By Jamie O’Brien
The reality of the situation facing asylum seekers and refugees was front and centre at a recent forum co-ordinated by the Archdiocesan Catholic Alliance for Refugees.
Some 30 people from across Perth gathered on Saturday, 30 April at Our Lady of the Most Blessed Sacrament Gosnells Parish for the occasion, which featured Human Rights lawyer and CEO of the Humanitarian Group, Helen Pearce, as guest speaker.
The seminar was the second such event co-ordinated by the Catholic Alliance – currently working to develop a positive strategy in response to the recent refugee crises, and dedicated to a ground-up approach of education and discussion as a means of increasing the community’s participation and engagement around the issue of refugees.
Archdiocesan Manager of Catholic Service Development, Renay Grech, who co-ordinated the seminar, said it is paramount that all the facts, figures and information facing asylum seekers and refugees are laid bare so that an appropriate, fair and just response can be developed.
Mr Grech spoke about facts such as the tragedies in Syria, noting that the majority of people who apply for asylum seeker or refugee status do so because their lives and safety are under threat from war, violence or human rights abuses in their homeland.
“Many of those who arrive in such emergency situations do not wish to leave the homes, families, friends and communities that they know and love,” Mr Grech said.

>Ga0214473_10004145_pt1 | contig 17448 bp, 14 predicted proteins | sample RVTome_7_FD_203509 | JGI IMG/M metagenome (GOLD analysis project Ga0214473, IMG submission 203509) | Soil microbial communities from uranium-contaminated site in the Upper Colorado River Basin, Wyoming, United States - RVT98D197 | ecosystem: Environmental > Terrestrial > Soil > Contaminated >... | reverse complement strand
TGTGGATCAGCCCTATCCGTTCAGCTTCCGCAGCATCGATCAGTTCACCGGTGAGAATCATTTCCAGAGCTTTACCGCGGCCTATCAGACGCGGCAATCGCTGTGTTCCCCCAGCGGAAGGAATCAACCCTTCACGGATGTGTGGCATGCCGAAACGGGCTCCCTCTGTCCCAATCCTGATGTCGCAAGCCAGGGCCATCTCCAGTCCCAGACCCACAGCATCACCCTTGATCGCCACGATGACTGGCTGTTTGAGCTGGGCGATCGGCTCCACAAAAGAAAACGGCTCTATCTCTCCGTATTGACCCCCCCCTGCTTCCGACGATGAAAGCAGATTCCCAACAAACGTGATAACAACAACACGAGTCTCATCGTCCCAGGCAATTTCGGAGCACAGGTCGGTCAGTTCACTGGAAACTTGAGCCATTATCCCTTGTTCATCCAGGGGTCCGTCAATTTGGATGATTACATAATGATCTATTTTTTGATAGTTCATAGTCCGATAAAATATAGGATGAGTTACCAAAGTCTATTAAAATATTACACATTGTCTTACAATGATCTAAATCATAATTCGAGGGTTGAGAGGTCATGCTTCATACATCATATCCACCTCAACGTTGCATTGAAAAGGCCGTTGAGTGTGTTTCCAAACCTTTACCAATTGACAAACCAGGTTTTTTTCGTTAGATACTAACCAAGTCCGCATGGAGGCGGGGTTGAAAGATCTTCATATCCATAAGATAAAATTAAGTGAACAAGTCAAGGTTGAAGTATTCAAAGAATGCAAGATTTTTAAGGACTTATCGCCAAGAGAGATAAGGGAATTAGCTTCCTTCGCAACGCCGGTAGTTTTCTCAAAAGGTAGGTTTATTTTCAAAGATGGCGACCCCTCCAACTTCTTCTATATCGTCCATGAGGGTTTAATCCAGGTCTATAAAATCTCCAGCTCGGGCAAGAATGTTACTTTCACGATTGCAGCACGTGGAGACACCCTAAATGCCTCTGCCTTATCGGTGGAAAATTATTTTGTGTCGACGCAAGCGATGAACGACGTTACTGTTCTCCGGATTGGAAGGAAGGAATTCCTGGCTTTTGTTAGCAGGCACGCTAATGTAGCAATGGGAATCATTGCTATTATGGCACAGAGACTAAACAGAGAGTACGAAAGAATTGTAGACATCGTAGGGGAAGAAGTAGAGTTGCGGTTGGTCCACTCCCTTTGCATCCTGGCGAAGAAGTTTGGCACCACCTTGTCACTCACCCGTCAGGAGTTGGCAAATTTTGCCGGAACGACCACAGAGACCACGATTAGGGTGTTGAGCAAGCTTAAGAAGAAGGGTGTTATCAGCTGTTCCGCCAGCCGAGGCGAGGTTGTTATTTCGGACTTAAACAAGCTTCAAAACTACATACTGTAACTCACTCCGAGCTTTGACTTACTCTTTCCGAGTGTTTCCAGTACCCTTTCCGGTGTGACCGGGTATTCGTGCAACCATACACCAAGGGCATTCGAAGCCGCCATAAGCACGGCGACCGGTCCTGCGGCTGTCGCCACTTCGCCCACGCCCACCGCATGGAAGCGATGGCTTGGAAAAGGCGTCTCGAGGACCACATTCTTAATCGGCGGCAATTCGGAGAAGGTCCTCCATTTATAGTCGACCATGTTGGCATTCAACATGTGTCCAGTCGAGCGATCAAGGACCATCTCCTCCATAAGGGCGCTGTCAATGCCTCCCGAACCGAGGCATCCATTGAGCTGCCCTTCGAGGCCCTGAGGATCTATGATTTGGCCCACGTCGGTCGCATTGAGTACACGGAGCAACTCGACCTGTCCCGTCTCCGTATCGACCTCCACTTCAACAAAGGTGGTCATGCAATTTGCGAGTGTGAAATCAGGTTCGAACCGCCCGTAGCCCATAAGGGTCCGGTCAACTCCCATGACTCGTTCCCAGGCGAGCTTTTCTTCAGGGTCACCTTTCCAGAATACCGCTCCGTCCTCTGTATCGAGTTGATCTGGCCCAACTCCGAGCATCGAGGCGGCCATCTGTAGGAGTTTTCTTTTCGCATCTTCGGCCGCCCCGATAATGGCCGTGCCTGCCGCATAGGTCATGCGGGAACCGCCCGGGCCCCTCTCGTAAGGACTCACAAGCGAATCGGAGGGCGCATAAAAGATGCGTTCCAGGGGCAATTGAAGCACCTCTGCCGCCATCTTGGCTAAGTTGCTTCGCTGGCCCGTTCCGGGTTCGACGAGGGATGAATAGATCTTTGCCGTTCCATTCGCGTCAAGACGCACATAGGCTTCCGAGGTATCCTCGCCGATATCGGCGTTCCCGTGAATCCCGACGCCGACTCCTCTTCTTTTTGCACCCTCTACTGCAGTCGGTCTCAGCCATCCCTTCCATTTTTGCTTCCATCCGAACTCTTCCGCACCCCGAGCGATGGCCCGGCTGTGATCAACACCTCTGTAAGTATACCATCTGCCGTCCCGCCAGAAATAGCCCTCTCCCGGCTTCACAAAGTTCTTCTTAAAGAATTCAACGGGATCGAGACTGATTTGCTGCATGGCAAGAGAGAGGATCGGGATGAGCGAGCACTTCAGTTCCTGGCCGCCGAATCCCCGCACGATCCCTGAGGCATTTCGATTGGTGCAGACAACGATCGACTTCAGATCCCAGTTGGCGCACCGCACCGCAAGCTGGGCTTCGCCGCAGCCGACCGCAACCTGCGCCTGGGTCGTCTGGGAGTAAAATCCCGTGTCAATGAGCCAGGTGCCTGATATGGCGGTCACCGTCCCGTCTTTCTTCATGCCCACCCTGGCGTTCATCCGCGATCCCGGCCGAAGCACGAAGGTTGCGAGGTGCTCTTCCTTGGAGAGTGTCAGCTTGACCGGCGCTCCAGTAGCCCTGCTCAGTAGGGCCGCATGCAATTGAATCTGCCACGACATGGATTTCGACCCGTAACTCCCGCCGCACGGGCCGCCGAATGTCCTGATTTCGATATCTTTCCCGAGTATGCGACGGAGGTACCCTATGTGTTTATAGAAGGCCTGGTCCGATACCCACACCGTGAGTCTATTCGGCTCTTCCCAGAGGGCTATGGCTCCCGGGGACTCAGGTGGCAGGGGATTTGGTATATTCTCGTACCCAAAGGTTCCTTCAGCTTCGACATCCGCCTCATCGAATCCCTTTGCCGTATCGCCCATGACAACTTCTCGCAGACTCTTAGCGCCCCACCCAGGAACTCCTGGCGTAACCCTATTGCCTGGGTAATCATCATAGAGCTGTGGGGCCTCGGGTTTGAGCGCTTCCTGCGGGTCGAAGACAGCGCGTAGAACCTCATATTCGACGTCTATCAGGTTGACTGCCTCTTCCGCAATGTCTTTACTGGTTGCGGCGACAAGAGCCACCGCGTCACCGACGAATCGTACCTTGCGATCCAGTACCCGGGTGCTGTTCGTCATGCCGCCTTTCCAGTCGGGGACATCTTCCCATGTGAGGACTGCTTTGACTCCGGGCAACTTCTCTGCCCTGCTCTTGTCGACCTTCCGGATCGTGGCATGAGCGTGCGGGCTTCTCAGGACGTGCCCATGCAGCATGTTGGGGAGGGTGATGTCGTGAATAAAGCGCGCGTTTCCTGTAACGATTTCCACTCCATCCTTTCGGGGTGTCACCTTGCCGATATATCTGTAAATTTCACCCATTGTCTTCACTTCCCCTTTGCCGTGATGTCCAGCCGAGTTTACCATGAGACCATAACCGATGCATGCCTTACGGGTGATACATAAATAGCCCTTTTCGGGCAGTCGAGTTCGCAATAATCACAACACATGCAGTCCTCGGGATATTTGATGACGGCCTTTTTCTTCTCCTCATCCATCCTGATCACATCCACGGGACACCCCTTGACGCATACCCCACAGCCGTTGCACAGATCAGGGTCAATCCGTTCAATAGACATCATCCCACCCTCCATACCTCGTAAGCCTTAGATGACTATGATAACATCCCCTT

“Unfortunately, the more war and conflict we see, the more people will move across the globe.
“For example, in 2013, the number of asylum seeker claims lodged around the world was the highest recorded in the past decade. This was due largely to the multiple conflicts that were taking place,” he said.
In presenting a number of key facts and figures about asylum seekers and refugees, Ms Pearce spoke about the legal battle that refugees and asylum seekers face when they arrive in Australia.
As part of her presentation, Ms Pearce explained in detail the various legal consequences depending on the method of arrival. These consequences depend on the specific date they arrived and whether they arrived by boat or plane.
Current statistics presented by Ms Pearce show that there is an estimated 2,000 people currently living in Western Australia who arrived by boat between August 2012 and December 2013.
And, in an effort to assist those who cannot afford legal assistance, the Humanitarian Group established the Temporary Protection Visa Project to provide free assistance, including
group information sessions across 10 language groups.
Ms Pearce went on to explain that Australia’s migration laws and policies change often – not just for people seeking protection, but for all visa applicants.
Examples of these changes include an increase to the Federal Minister’s personal power in determining the applicant’s character, the introduction of stricter character cancellation grounds, including mandatory cancellation, changes for visa applicants who provide bogus or counterfeit documents, and a new definition of (the term) refugee.
Members of the Alliance include representatives from Catholic agencies, including Australian Catholic Religious Against Trafficking in Humans, Justice and Ecology Development Office, St Vincent de Paul, Catholic Mission, Caritas, MercyCare and the Catholic Archdiocese.